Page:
22nd March 22
On Saturday 19th March The King Alfred School Society and campaign group Rethinking Assessment hosted the ‘Education on the Move’ conference bringing together voices from across the UK to share ideas on how our education system needs to change.
Researcher and educator Professor Bill Lucas summed up the day saying, “A very broad group of thinkers, parents, employers, educators, students, researchers came together today, all convinced that in different ways we have something of a curriculum emergency and we need to radically rethink the way we evidence the full range of young people’s strengths.”
The day started with a poetry performance by three Year 6 King Alfred students who talked about being in their perfect school. Here is their poem in full:
Welcome, welcome to dreaming big,
Come in, come in, step into our Dream School!
A blank canvas
Where education rules!
Open the door to our comfort zone,
Our very own KAS community,
A place full of acceptance,
With boundless opportunities.
A sanctuary in which to nurture our minds,
An equal partnership of ethnicities, gender and races,
Feeling comfortable and never left out
Acceptance of all faces.
A place where bullying is not even a concept,
A place to have faith,
A place of compassion – choose your own fashion,
A place where we all feel safe.
A sunny place close to nature,
A great space to feel free,
Lots of outdoor learning,
A place where we can be.
Teach us how to think not what to think
That’s our dream education
Teachers listen and are positive
They are our inspiration.
A place where there are no limits to our imagination,
Where dreaming is believing,
Something to make you get out of bed,
And where everyone is achieving.
We’re the new generation!
And this is our education!
This was contrasted by a Year 13 speaker, Alanna, who felt that having to cram for exams was crushing her love of learning. The point was clear, by insisting students take make-or-break exams we are robbing them of the positive learning experiences which characterise much of the primary school years.
Next, a panel of speakers representing different perspectives, including Cambridge University admissions and Law firm Mishcon de Reya, shared their views on why change is necessary. The panels included Aliyah York, founder of Pupil Power who said, “Exams de-humanised my experience of school. Something has to happen and we need to open our minds to alternatives.”
Schools who are already making changes to how they assess pupil attainment and moving away from a solely GCSE based offering gave presentations in the new Sixth Form Centre. Diverse schools including state school ‘School 21’ in Stratford, pupil referral unit ‘The Key Education Centre’ in Gosport and independent schools ‘Bedales’, ‘St Paul’s Girls’ School’, ‘The King Alfred School’ and ‘Latymer Upper School’ gave inspirational examples of delivering different educational models.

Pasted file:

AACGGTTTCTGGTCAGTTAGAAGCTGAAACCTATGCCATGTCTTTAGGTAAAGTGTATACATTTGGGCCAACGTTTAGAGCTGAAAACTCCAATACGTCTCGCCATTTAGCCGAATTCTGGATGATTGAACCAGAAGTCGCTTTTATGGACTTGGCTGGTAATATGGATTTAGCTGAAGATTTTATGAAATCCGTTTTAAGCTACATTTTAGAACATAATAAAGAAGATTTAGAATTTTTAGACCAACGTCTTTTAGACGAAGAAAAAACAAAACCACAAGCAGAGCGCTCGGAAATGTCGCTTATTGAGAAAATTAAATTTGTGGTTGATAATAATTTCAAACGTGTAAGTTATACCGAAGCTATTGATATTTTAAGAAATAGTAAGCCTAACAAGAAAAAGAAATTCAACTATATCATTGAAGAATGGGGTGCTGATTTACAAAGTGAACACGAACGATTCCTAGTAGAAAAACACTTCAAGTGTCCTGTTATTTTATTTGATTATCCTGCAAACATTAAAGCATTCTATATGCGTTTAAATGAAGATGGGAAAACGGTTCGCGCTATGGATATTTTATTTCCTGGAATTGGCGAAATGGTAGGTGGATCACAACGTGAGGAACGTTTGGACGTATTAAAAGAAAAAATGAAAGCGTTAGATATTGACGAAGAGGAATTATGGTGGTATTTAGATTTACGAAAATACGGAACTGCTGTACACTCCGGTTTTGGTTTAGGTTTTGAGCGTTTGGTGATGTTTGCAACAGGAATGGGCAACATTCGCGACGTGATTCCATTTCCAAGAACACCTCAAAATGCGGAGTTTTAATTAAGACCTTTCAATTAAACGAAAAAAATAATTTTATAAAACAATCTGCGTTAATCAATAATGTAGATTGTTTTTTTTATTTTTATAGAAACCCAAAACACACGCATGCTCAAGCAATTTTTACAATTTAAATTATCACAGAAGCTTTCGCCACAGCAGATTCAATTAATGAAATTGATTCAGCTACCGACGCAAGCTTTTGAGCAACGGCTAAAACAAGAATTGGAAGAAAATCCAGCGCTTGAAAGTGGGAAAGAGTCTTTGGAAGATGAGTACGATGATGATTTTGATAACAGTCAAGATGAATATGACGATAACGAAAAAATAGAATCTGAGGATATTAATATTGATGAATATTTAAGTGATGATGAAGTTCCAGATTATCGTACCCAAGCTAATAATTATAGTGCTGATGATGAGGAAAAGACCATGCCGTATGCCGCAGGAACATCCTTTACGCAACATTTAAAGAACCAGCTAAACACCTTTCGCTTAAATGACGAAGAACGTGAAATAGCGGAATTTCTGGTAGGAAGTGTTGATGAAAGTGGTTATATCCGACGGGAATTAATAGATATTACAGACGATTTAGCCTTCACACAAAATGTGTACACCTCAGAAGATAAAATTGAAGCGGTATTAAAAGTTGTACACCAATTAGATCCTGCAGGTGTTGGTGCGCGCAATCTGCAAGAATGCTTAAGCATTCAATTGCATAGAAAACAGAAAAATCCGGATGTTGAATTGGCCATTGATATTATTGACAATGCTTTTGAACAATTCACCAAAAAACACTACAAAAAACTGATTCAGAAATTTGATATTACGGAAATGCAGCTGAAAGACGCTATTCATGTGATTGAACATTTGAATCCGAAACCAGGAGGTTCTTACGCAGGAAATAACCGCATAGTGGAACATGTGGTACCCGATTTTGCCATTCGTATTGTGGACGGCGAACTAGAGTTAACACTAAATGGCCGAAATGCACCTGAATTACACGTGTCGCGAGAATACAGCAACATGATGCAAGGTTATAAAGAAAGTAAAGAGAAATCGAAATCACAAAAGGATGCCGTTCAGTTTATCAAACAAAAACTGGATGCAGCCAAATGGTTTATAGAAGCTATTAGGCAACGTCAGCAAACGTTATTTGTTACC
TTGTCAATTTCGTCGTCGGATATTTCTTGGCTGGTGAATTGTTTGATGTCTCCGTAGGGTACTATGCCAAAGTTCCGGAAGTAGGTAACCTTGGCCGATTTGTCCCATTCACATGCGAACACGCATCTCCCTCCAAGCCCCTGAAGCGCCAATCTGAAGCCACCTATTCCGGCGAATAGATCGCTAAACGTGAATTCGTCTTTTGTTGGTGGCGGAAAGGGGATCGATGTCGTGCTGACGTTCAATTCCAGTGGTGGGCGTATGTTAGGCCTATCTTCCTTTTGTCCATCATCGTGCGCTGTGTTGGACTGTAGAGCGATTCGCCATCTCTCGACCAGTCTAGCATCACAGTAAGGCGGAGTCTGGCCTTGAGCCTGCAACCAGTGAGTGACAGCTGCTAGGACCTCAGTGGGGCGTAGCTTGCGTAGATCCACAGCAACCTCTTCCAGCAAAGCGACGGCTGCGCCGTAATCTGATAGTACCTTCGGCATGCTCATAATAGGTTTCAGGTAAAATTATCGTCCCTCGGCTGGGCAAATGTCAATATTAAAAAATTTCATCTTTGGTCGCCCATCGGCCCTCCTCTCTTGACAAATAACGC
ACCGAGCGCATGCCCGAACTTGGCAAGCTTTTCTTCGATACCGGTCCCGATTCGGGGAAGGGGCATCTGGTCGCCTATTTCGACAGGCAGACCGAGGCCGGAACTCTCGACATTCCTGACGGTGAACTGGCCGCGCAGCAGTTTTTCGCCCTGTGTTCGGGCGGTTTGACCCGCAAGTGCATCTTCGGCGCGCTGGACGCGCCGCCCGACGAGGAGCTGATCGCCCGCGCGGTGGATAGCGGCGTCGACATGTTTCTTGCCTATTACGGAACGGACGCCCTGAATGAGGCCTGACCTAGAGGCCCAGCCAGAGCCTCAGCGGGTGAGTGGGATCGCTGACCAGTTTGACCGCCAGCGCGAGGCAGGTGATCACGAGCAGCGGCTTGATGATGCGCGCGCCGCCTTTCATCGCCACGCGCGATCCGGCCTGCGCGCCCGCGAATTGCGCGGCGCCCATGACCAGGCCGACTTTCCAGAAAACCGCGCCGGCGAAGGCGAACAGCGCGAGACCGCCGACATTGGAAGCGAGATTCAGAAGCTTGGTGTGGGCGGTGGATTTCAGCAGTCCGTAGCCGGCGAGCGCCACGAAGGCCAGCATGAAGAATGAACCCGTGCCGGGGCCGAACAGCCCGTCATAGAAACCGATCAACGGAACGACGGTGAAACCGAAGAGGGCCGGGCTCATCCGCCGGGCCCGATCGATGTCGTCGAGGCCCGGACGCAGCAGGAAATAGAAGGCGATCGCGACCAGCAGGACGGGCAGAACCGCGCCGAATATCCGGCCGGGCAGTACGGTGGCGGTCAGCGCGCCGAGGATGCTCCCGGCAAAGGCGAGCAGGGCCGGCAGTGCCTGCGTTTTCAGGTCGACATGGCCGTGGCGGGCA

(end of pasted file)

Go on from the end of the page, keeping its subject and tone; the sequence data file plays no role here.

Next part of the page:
The day was rounded off by keynote speaker Gwyn ap Harri of XP School in Doncaster who urged any educators who were fed up with the current system, not to wait for policy change, but to, “Just do something because what we’re doing to our kids right now is ridiculous.”
Conference delegates came from a range of backgrounds and all shared the desire to see change, while acknowledging the difficulties in finding a way to accurately record and represent a student’s learning journey. Peter Hyman of School 21 shared their vision of a holistic learning profile which would show their strengths and weaknesses alongside what courses students had taken and their outside interests.
Audience member Chris McShane said, “This is a very complex issue and today we’ve seen that it’s only through changing our thinking that we can really start to expand what we’re doing in the context of our of our own schools, our own environments.”
Steve Yeomans from outdoor nursery, ‘Into The Woods’ felt positive about the future, “I find it really reassuring to see people out here doing really progressive things. I didn’t know that some schools are already moving away from GCSEs and that’s inspiring.”
Speakers and delegates spent time discussing the issues and making connections in the spring sunshine, sharing ideas of how to work towards change for the benefit of all students.
Co-organiser and Deputy Head of The King Alfred School Al McConville said,
“It’s been great to host this amazing group of people and there is a real feeling here today that we are building the momentum for real change to happen. Here at The King Alfred School we are already trialling a new way of delivering a more interdisciplinary curriculum in Years 6-8 and want to start taking the learnings from that, and from speakers we’ve heard today, into the GCSE years.”